Monthly Archives: July 2011

Photo: Skenderbeu


Gjergj Skenderbeu (in English we’d probably type George Skanderbeg) is an Albanian hero known for leading a resistance against the Ottoman Empire and delaying its expansion into Western Europe. Pretty much anywhere there’s a large Albanian population in Macedonia you’ll find a statue of Skenderbeu. This is the one in my town.


Remember when the world was about to end?


Before the world was set to end on May 21st I ran into a couple guys from Delaware in Skopje, Macedonia’s capital, who were there to spread the word re: doomsday. When I went back to my town I noticed that they had even gotten out to where I live, with this sign in Macedonian announcing the end of the world. I’d been meaning to take a photo of this billboard for months, and thankfully it’s still up over two months after May 21 (The Skopje Squirrel basketball/football tournament, day the world didn’t end). Now that they’ve come up with a new date, I wonder if they’ll be updating the sign?

Living with a Host Family: Advices


For my Peace Corps training I spent 11 weeks living with an Albanian host family, with a bedroom in their home. For the two years of my actual service, I live with a Macedonian Muslim host family, in their compound. Living with a family is sometimes awesome, sometimes frustrating, and looking back on the past two years there are some things I think I did well with the family, others that…I would’ve changed. Based on that, advice on living with a host family. (This is about the only thing, Peace Corps-wise, that I am qualified to give advice on, though I’m mostly writing this for my own benefit – to remember a little more clearly what I’ve been up to, at home, the past two years.)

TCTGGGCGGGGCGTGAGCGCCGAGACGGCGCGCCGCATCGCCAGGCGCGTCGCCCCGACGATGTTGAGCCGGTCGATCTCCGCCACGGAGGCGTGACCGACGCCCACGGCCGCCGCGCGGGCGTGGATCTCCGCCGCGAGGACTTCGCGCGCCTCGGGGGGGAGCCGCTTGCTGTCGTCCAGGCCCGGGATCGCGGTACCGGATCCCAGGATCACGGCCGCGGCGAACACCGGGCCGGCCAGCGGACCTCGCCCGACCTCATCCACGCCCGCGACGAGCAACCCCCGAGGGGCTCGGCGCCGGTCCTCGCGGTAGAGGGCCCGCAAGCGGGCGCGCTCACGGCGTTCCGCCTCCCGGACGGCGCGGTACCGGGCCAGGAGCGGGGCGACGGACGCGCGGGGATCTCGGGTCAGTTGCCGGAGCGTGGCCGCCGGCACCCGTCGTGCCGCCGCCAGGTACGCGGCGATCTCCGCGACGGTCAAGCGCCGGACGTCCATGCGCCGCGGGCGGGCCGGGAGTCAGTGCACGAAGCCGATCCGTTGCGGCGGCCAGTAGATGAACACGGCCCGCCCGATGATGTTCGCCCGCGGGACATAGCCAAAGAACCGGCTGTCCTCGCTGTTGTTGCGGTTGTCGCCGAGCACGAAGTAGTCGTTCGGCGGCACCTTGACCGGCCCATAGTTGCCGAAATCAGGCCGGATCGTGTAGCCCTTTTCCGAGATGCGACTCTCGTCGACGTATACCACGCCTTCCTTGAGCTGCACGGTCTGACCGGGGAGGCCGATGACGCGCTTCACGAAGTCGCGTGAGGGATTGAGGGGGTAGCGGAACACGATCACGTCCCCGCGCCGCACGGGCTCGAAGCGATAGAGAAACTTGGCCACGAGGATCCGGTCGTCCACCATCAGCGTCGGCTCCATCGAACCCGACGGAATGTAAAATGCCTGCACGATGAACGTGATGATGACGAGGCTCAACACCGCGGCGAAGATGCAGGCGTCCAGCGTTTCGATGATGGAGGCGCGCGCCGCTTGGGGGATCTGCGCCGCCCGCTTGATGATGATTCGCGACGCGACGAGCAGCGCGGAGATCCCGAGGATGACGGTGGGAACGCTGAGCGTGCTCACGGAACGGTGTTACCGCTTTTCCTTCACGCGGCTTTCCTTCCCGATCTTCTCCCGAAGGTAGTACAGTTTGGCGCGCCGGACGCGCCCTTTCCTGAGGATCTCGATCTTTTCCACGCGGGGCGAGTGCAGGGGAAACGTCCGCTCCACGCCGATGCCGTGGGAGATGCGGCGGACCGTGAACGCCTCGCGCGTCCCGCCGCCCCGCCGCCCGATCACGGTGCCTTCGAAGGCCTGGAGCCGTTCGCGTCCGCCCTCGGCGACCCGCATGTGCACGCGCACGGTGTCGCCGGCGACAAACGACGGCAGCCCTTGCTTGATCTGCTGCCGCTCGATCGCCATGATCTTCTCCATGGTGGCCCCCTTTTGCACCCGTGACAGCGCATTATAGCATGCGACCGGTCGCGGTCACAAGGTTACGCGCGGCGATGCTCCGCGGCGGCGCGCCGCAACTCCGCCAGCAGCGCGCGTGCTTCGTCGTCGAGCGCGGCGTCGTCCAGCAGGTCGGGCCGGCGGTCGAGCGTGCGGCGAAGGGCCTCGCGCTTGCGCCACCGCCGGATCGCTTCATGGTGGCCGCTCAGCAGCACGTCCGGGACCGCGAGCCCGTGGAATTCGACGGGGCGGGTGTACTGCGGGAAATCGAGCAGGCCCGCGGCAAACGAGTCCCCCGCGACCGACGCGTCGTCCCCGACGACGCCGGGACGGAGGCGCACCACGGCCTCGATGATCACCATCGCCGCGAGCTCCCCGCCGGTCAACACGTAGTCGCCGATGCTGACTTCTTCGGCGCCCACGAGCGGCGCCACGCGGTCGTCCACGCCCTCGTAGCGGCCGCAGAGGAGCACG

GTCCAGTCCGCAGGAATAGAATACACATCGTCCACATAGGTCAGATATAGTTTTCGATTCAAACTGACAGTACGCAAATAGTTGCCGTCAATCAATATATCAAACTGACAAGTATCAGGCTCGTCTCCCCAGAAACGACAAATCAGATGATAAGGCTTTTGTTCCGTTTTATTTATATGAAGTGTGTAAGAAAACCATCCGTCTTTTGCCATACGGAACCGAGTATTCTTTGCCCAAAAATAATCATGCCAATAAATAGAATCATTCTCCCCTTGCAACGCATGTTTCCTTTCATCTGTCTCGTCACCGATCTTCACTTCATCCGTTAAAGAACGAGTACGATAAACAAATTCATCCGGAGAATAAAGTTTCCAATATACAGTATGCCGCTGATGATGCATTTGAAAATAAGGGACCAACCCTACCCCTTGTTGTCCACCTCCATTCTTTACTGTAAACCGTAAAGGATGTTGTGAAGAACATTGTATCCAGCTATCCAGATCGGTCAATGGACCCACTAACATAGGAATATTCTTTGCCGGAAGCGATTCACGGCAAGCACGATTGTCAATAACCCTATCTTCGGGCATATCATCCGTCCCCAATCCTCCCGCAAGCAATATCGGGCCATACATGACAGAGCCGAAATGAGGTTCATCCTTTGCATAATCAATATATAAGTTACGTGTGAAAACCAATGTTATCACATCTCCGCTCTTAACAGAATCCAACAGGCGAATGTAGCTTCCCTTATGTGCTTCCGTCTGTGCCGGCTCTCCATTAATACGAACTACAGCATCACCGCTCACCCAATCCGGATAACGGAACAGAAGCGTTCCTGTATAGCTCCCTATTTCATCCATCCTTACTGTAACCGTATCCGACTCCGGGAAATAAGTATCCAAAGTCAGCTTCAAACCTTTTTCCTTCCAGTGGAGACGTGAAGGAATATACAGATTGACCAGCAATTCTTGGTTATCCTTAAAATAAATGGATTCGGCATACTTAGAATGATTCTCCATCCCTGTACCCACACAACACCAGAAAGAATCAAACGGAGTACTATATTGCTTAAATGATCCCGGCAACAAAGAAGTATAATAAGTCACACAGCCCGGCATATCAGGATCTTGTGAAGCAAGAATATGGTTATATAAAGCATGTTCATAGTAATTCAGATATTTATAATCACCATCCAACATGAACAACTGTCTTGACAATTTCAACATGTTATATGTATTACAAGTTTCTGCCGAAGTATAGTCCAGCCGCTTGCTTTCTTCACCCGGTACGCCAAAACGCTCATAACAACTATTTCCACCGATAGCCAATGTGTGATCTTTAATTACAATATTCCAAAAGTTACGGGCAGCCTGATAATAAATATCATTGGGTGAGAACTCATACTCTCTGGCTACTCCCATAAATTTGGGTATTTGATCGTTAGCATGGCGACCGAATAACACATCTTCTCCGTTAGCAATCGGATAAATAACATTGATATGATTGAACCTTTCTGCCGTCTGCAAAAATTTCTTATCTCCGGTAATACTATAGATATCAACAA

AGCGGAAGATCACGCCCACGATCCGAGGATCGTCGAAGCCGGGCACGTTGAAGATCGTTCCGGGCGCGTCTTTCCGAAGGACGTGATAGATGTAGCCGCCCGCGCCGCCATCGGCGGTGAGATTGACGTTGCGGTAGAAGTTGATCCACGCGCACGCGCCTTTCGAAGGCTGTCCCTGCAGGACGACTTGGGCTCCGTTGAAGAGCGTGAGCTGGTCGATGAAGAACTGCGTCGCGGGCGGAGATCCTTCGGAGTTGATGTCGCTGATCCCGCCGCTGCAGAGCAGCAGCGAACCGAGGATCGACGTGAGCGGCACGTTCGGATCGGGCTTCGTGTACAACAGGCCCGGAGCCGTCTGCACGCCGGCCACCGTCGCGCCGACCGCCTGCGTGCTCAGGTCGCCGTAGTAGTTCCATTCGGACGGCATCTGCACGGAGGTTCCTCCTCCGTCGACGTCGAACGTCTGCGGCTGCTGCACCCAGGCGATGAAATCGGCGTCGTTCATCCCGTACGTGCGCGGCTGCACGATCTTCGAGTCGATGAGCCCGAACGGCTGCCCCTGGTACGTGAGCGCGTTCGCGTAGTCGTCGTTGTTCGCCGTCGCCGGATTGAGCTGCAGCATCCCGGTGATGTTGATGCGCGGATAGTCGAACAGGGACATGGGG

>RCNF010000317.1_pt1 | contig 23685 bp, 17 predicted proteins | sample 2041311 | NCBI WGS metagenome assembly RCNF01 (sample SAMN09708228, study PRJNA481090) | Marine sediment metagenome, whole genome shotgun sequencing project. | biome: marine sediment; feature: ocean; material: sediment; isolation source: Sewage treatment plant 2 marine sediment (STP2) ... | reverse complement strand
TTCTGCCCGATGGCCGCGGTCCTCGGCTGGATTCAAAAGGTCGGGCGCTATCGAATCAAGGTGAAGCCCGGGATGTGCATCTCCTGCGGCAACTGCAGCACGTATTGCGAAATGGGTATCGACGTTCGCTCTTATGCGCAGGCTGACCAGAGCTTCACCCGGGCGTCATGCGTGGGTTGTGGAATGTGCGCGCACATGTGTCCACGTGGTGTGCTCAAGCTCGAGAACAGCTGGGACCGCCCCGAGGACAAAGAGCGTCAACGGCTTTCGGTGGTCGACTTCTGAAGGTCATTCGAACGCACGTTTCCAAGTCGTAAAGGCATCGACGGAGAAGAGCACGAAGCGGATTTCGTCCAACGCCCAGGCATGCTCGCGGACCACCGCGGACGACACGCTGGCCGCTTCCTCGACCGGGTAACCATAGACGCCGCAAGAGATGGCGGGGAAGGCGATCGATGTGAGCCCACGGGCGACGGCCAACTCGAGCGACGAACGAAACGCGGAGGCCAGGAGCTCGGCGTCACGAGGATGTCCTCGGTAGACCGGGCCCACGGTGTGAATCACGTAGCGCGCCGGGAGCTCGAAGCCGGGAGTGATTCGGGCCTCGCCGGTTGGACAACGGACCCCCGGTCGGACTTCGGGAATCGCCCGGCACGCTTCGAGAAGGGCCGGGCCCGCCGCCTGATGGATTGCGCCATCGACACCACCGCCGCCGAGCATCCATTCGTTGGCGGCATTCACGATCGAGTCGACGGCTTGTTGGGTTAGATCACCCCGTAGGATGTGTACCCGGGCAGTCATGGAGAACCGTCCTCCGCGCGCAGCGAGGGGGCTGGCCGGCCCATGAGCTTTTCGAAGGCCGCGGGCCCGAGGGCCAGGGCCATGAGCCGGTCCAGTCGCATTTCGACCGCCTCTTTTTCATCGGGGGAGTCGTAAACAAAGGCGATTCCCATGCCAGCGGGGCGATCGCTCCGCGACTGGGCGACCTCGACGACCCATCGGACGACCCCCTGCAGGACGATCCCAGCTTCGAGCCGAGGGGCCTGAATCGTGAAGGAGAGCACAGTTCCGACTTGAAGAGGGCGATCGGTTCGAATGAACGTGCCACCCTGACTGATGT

Whatever you do, use your host family to learn the language. As much as you want to think that everyone you work with and run into is interested in helping you learn their language, many people are just as committed to laughing at you when you screw up. Your host family may well be your best chance to learn the language with people who are coming to care about you and feel invested in your success as a volunteer.


Set some basic boundaries – don’t leave your stacks of American bills laying around, put a password on your laptop – but let go of most of your ideas of privacy so you can be closer with your family.

If you’re with a family for the duration of your service, you need to think more about what degree of privacy you need. Whatever country you’re in, people probably don’t have the same ideas of privacy, personal space and personal possessions that we have in America, and you need to be clear in what your expectations of privacy are. If it makes you uncomfortable that your host siblings are climbing up the wall to look in your window, cover the window and/or explain to your family why it makes you uncomfortable when they do that. If you don’t want your siblings touching your computer, be clear that they need to ask you before they start playing videos on youtube and accidentally closing your unsaved Great American Novel.